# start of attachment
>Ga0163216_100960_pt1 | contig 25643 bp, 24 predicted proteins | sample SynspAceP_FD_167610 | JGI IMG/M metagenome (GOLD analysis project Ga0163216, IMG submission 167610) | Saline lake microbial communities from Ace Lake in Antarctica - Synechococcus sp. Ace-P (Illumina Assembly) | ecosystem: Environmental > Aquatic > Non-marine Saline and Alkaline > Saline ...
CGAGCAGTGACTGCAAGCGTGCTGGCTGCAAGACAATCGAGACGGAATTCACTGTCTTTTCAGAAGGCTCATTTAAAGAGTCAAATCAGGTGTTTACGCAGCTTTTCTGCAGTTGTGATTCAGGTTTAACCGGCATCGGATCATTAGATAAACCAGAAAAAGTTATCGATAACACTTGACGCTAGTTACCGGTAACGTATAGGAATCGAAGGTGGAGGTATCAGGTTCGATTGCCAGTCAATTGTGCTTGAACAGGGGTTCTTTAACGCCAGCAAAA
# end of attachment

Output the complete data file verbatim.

>Ga0163216_100960_pt1 | contig 25643 bp, 24 predicted proteins | sample SynspAceP_FD_167610 | JGI IMG/M metagenome (GOLD analysis project Ga0163216, IMG submission 167610) | Saline lake microbial communities from Ace Lake in Antarctica - Synechococcus sp. Ace-P (Illumina Assembly) | ecosystem: Environmental > Aquatic > Non-marine Saline and Alkaline > Saline ...
CGAGCAGTGACTGCAAGCGTGCTGGCTGCAAGACAATCGAGACGGAATTCACTGTCTTTTCAGAAGGCTCATTTAAAGAGTCAAATCAGGTGTTTACGCAGCTTTTCTGCAGTTGTGATTCAGGTTTAACCGGCATCGGATCATTAGATAAACCAGAAAAAGTTATCGATAACACTTGACGCTAGTTACCGGTAACGTATAGGAATCGAAGGTGGAGGTATCAGGTTCGATTGCCAGTCAATTGTGCTTGAACAGGGGTTCTTTAACGCCAGCAAAA